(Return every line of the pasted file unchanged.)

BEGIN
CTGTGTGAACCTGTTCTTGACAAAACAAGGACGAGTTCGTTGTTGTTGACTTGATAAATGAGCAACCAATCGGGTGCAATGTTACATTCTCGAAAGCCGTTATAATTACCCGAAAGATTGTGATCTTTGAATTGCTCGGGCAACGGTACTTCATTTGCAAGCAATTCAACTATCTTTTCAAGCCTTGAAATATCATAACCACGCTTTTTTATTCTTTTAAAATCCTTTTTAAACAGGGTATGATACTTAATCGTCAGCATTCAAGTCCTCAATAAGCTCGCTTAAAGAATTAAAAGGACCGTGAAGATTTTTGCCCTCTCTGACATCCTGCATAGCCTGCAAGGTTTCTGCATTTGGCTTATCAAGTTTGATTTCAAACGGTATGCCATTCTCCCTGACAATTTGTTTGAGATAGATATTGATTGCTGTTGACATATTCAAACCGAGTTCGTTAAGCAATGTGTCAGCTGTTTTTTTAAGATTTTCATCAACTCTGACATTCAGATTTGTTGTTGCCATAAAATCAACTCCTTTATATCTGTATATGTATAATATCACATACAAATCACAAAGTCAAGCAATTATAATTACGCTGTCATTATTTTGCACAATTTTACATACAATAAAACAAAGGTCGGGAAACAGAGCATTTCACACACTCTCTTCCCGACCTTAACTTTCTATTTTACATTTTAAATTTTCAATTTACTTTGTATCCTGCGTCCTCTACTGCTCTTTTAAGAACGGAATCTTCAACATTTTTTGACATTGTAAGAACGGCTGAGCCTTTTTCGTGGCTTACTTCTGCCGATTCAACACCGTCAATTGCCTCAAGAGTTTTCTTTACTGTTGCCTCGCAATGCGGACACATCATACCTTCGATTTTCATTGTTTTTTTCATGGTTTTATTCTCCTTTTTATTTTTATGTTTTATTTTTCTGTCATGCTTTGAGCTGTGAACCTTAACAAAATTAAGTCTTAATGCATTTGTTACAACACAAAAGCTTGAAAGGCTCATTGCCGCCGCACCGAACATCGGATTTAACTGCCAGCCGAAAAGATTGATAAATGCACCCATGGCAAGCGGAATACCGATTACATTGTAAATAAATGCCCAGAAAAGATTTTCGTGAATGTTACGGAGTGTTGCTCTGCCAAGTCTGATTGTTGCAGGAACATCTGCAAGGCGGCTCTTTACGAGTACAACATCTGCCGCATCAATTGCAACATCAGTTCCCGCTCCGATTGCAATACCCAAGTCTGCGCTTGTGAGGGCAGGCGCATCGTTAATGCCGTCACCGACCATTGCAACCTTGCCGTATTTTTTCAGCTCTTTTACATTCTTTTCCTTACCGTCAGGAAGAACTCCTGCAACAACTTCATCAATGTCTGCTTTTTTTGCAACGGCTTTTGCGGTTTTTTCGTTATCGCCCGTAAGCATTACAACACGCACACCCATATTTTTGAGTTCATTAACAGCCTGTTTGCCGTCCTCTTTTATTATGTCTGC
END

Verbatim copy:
CTGTGTGAACCTGTTCTTGACAAAACAAGGACGAGTTCGTTGTTGTTGACTTGATAAATGAGCAACCAATCGGGTGCAATGTTACATTCTCGAAAGCCGTTATAATTACCCGAAAGATTGTGATCTTTGAATTGCTCGGGCAACGGTACTTCATTTGCAAGCAATTCAACTATCTTTTCAAGCCTTGAAATATCATAACCACGCTTTTTTATTCTTTTAAAATCCTTTTTAAACAGGGTATGATACTTAATCGTCAGCATTCAAGTCCTCAATAAGCTCGCTTAAAGAATTAAAAGGACCGTGAAGATTTTTGCCCTCTCTGACATCCTGCATAGCCTGCAAGGTTTCTGCATTTGGCTTATCAAGTTTGATTTCAAACGGTATGCCATTCTCCCTGACAATTTGTTTGAGATAGATATTGATTGCTGTTGACATATTCAAACCGAGTTCGTTAAGCAATGTGTCAGCTGTTTTTTTAAGATTTTCATCAACTCTGACATTCAGATTTGTTGTTGCCATAAAATCAACTCCTTTATATCTGTATATGTATAATATCACATACAAATCACAAAGTCAAGCAATTATAATTACGCTGTCATTATTTTGCACAATTTTACATACAATAAAACAAAGGTCGGGAAACAGAGCATTTCACACACTCTCTTCCCGACCTTAACTTTCTATTTTACATTTTAAATTTTCAATTTACTTTGTATCCTGCGTCCTCTACTGCTCTTTTAAGAACGGAATCTTCAACATTTTTTGACATTGTAAGAACGGCTGAGCCTTTTTCGTGGCTTACTTCTGCCGATTCAACACCGTCAATTGCCTCAAGAGTTTTCTTTACTGTTGCCTCGCAATGCGGACACATCATACCTTCGATTTTCATTGTTTTTTTCATGGTTTTATTCTCCTTTTTATTTTTATGTTTTATTTTTCTGTCATGCTTTGAGCTGTGAACCTTAACAAAATTAAGTCTTAATGCATTTGTTACAACACAAAAGCTTGAAAGGCTCATTGCCGCCGCACCGAACATCGGATTTAACTGCCAGCCGAAAAGATTGATAAATGCACCCATGGCAAGCGGAATACCGATTACATTGTAAATAAATGCCCAGAAAAGATTTTCGTGAATGTTACGGAGTGTTGCTCTGCCAAGTCTGATTGTTGCAGGAACATCTGCAAGGCGGCTCTTTACGAGTACAACATCTGCCGCATCAATTGCAACATCAGTTCCCGCTCCGATTGCAATACCCAAGTCTGCGCTTGTGAGGGCAGGCGCATCGTTAATGCCGTCACCGACCATTGCAACCTTGCCGTATTTTTTCAGCTCTTTTACATTCTTTTCCTTACCGTCAGGAAGAACTCCTGCAACAACTTCATCAATGTCTGCTTTTTTTGCAACGGCTTTTGCGGTTTTTTCGTTATCGCCCGTAAGCATTACAACACGCACACCCATATTTTTGAGTTCATTAACAGCCTGTTTGCCGTCCTCTTTTATTATGTCTGC